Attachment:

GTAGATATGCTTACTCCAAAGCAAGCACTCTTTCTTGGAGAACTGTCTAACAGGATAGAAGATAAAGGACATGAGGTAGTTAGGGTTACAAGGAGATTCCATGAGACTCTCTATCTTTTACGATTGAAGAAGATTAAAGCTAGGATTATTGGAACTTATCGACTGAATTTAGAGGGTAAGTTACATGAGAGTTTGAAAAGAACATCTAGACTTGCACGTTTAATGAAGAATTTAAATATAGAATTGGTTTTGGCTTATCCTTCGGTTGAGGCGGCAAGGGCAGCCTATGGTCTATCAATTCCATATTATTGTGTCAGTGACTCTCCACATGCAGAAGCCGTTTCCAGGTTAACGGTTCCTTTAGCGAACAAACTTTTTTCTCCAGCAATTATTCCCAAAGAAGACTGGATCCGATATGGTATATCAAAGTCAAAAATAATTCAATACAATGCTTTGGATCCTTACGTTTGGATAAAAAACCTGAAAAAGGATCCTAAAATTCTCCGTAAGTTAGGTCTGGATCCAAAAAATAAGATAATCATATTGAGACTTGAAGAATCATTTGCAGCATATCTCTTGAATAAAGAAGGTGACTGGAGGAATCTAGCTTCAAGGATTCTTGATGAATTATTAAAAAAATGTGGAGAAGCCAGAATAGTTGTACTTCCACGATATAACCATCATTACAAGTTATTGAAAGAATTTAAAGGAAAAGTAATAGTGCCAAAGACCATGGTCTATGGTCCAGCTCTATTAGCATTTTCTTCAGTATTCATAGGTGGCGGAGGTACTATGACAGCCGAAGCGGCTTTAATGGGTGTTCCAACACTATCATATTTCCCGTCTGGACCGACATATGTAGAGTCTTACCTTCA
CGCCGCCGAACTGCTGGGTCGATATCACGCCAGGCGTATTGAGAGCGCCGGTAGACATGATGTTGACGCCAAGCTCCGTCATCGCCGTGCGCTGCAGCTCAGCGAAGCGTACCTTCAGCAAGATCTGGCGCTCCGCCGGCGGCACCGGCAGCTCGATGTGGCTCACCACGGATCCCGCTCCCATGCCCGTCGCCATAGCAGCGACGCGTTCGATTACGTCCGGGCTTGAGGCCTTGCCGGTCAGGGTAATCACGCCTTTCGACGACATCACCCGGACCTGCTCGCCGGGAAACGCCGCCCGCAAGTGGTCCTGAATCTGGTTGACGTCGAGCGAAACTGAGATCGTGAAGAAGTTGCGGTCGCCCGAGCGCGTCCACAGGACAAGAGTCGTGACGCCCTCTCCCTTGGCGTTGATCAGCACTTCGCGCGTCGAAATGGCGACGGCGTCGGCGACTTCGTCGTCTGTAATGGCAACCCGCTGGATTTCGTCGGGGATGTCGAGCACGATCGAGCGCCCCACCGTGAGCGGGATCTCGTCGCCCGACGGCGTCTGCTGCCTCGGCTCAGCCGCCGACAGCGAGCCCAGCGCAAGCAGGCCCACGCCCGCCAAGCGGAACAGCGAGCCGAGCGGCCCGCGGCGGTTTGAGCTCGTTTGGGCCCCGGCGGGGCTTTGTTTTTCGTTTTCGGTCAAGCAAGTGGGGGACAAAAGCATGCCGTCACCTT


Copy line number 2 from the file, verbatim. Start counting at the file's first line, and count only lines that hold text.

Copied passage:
CGCCGCCGAACTGCTGGGTCGATATCACGCCAGGCGTATTGAGAGCGCCGGTAGACATGATGTTGACGCCAAGCTCCGTCATCGCCGTGCGCTGCAGCTCAGCGAAGCGTACCTTCAGCAAGATCTGGCGCTCCGCCGGCGGCACCGGCAGCTCGATGTGGCTCACCACGGATCCCGCTCCCATGCCCGTCGCCATAGCAGCGACGCGTTCGATTACGTCCGGGCTTGAGGCCTTGCCGGTCAGGGTAATCACGCCTTTCGACGACATCACCCGGACCTGCTCGCCGGGAAACGCCGCCCGCAAGTGGTCCTGAATCTGGTTGACGTCGAGCGAAACTGAGATCGTGAAGAAGTTGCGGTCGCCCGAGCGCGTCCACAGGACAAGAGTCGTGACGCCCTCTCCCTTGGCGTTGATCAGCACTTCGCGCGTCGAAATGGCGACGGCGTCGGCGACTTCGTCGTCTGTAATGGCAACCCGCTGGATTTCGTCGGGGATGTCGAGCACGATCGAGCGCCCCACCGTGAGCGGGATCTCGTCGCCCGACGGCGTCTGCTGCCTCGGCTCAGCCGCCGACAGCGAGCCCAGCGCAAGCAGGCCCACGCCCGCCAAGCGGAACAGCGAGCCGAGCGGCCCGCGGCGGTTTGAGCTCGTTTGGGCCCCGGCGGGGCTTTGTTTTTCGTTTTCGGTCAAGCAAGTGGGGGACAAAAGCATGCCGTCACCTT